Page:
Advanced Custom Exception Classes

Advanced exception classes for fast-fail programming

What Are Custom Exception Classes

PHP offers the convenience of creating custom exceptions that extend the Exception class. These are known as a User-Defined Exception or Custom Exception, and can be customized to the context of the situation that arises in the code.

Why Use Custom Exception Classes

Custom exceptions are used to determine how the system should respond to an exception upline. a custom exception class should have a context specific message and exception code. When a generic exception is used.


throw new Exception('some unique message here');

the system only knows that an exception occurred but now there is only 1 response possible - catch it and send a message to the calling method or end user.

By defining a custom exception we can have context appropriate responses.


try {
    //some code here
} catch (InvalidAuthorizationException $exception) {
    event (new InvalidAuthorizationEvent($exception));
} catch (InvalidCSVFormatException | ColumnTypeMismatchException $exception) {
    event (new InvalidFileFormatException($exception));
} catch (InvalidDataException $exception) {
    event (new InvalidDataException($exception));

The above example demonstrates how each exception can be handled differently, using a different event handler that is specific to the exception thrown.

The first catch statement might be designed to notify a site administrator that the security of the endpoint is comprimised

The 2nd catch statement might be designed to notify the client that the file is corrupt

The 3rd catch statement might be designed to notify the client that the values provided do not pass validation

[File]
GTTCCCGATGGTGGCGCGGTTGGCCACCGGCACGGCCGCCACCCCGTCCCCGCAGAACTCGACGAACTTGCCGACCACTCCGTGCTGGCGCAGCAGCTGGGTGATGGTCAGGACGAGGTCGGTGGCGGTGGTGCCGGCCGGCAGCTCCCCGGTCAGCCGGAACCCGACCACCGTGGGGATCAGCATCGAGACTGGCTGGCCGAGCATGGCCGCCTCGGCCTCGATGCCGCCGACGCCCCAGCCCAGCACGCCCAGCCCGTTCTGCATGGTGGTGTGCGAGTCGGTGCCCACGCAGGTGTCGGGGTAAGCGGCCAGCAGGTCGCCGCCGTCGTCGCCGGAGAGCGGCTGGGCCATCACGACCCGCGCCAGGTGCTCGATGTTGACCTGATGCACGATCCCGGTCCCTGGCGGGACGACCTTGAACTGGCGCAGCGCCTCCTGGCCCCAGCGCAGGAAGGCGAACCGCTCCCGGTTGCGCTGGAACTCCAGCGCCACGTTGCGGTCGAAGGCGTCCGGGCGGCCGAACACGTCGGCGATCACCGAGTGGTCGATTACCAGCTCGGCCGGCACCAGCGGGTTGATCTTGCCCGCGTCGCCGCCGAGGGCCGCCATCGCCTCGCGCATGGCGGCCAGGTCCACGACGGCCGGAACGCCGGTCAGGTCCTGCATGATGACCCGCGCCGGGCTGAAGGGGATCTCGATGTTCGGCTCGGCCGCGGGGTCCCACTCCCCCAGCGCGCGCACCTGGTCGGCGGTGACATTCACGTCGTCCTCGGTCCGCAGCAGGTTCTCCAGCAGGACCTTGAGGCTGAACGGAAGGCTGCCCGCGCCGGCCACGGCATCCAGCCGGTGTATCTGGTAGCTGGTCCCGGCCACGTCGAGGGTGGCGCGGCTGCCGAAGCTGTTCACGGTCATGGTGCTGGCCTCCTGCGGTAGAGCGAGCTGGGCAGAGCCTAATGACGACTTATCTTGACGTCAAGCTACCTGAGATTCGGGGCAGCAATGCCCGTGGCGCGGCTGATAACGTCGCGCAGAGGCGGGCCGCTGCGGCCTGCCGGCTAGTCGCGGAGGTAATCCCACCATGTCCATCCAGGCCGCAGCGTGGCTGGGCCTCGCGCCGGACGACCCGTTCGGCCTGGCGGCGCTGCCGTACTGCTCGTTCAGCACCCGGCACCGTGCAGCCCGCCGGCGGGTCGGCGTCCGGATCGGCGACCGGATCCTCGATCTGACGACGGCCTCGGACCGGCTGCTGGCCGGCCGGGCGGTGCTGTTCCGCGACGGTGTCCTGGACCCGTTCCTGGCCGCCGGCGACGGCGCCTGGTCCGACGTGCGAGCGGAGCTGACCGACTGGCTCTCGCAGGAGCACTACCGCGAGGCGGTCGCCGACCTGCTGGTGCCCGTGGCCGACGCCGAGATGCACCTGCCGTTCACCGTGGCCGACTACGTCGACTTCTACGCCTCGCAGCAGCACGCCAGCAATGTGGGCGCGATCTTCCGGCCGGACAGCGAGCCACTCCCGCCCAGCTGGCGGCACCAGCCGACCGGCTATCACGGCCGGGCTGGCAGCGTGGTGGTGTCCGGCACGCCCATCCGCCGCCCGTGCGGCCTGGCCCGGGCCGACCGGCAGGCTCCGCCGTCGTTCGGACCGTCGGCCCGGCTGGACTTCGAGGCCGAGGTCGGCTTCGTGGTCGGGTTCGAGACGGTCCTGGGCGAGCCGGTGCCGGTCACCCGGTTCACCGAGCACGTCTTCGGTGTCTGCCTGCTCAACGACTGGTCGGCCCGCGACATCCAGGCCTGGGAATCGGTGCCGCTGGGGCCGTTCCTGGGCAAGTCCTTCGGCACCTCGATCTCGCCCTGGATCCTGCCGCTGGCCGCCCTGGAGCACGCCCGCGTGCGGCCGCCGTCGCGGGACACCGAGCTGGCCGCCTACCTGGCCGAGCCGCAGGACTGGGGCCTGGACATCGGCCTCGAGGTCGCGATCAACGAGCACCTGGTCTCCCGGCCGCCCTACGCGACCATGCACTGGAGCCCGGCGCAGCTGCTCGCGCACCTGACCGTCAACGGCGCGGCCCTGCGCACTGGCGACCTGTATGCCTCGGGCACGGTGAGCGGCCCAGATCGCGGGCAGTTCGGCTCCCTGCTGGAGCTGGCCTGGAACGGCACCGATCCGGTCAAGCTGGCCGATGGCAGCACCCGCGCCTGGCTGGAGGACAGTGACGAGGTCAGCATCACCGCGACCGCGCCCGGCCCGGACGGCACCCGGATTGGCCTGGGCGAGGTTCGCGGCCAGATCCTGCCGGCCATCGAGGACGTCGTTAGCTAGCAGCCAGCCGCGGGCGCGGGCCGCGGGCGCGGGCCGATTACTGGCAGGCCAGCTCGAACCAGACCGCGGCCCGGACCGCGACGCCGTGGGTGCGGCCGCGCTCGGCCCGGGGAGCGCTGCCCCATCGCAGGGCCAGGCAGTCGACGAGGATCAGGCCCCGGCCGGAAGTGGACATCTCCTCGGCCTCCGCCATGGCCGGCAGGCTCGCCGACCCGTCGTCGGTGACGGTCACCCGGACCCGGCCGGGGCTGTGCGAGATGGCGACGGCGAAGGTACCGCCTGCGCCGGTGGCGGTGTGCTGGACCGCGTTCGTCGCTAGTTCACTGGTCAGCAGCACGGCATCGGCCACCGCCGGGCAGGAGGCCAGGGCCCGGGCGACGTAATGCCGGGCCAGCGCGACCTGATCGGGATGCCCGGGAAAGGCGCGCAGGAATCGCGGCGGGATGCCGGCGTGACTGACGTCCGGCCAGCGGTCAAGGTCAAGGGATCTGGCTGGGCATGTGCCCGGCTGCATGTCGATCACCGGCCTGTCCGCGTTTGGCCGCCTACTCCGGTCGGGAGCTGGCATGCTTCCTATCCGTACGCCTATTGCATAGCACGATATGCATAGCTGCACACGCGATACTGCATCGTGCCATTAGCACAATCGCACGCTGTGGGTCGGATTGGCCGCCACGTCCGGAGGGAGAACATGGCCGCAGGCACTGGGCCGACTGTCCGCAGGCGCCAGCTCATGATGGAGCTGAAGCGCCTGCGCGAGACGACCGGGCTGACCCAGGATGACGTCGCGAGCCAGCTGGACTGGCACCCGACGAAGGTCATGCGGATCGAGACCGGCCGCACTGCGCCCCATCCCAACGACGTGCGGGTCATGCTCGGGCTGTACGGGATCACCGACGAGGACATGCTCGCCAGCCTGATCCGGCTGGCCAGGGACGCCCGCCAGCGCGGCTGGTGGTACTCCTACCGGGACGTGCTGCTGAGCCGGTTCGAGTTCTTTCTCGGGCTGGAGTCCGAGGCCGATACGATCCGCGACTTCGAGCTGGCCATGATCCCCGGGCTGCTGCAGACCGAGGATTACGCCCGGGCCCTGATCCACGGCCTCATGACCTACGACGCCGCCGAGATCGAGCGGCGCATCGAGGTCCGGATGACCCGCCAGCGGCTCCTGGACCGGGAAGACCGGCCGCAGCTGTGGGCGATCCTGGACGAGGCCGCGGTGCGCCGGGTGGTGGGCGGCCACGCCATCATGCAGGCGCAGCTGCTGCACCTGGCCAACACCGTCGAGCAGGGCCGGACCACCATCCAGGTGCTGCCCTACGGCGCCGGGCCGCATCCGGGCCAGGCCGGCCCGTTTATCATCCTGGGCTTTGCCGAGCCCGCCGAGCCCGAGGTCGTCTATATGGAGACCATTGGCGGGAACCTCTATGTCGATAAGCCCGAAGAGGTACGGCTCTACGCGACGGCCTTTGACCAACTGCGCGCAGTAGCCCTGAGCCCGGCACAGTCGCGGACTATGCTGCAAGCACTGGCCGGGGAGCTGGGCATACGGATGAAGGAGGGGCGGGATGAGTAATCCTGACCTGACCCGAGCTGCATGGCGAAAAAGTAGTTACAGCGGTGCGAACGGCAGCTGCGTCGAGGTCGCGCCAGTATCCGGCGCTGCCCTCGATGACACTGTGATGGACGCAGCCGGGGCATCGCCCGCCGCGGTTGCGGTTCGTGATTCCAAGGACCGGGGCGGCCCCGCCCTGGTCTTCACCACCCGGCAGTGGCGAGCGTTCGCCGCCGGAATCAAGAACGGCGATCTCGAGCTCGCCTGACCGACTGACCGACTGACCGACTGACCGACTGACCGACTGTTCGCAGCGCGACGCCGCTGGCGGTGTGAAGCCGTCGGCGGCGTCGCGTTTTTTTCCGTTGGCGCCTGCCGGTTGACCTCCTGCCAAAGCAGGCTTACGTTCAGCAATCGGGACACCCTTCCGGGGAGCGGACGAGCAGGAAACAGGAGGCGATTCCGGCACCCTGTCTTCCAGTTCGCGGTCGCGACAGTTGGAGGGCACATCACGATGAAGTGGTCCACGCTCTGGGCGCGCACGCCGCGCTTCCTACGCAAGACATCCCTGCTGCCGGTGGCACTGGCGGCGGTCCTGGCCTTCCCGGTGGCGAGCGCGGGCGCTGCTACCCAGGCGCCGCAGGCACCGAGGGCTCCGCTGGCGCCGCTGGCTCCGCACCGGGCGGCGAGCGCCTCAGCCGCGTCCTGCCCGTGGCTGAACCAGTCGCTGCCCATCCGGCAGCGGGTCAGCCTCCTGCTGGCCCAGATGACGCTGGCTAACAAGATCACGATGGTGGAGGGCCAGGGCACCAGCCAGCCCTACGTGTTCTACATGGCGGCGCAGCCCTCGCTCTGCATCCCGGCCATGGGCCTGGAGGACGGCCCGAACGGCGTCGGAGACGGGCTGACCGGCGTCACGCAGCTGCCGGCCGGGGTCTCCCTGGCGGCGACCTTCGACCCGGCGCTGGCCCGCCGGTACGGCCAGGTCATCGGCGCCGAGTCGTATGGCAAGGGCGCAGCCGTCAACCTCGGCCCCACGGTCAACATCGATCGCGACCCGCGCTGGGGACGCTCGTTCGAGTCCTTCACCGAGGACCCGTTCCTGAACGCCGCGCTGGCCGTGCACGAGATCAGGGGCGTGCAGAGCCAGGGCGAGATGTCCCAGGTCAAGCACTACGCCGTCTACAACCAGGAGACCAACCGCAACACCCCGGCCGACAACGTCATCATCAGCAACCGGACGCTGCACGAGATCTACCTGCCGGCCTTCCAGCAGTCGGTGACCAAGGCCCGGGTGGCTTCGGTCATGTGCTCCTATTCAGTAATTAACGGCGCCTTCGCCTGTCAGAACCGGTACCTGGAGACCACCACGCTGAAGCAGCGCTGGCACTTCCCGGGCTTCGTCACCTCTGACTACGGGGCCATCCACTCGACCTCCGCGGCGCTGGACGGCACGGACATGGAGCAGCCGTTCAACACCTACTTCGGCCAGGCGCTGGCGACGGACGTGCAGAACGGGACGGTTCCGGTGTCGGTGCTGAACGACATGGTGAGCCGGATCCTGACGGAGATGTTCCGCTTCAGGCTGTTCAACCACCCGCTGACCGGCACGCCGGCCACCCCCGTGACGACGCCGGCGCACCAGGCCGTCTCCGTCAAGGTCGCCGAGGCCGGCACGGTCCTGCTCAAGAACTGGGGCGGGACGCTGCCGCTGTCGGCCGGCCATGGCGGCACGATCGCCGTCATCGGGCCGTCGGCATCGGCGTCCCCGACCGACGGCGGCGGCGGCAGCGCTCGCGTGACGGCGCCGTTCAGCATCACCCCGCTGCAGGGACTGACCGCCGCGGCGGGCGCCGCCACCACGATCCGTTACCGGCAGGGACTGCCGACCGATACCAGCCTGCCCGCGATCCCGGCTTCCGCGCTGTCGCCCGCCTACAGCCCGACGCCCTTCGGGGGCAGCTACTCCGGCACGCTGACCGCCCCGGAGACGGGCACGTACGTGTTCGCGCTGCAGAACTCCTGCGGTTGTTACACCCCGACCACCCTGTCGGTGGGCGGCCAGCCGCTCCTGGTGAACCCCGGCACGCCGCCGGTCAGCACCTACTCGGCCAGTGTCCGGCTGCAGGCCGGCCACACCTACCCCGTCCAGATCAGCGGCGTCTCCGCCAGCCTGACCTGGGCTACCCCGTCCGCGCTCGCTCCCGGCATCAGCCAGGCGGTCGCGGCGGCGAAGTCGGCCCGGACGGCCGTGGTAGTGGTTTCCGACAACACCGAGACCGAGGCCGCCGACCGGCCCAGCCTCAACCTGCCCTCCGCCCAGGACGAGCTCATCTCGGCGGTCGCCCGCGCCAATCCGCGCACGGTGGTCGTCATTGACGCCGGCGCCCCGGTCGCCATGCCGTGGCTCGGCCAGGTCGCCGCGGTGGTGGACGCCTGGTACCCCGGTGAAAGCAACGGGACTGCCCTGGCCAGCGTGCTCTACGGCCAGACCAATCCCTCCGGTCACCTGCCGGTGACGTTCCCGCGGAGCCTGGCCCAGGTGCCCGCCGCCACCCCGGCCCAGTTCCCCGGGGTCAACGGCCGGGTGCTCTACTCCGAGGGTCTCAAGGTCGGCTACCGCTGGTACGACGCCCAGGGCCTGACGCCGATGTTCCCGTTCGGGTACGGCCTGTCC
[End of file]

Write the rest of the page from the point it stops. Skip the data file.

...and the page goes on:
Custom Exception Classes - More Than Just Extending

Most basic examples of creating a custom exception for beginners are the bare requirement of how to create the class:

class MyCustomException extends \Exception
    public function __construct($message = "", $code = 0, Throwable $previous = null)
        parent::__construct($message, $code, $previous);

The usage for the above example is as follows:

throw new MyCustomException('Invalid authorization attempt');


throw new MyCustomException('Invalid authorization attempt', 400);

While these are better than no exception thrown at all, this is no different than:

throw new \Exception('Invalid authorization attempt', 400);

Why? Because the exception class can be passed ANY string into it, and ANY exception code into it - making it a generic exception class with a unique name

Immutable Exception Classes

Custom exception classes should be immutable - this means that cannot be changed to fit the context of each different issue that arises. The custom exception should be defined for 1 type of exception only. It should have a properly defined exception code (if possible) that can be used for creating the response object AND for the client endpoint to check the status of the response code BEFORE determining whether there is an object to display or list of results to iterate.

Consider the following example:

class Constants
    public const INVALID_HANDLER_TYPE_EXCEPTION_MESSAGE = 'Invalid handler specified for filetype :filetype';


class InvalidHandlerTypException extends \Exception
    public function __construct(FileImportHandler $handler)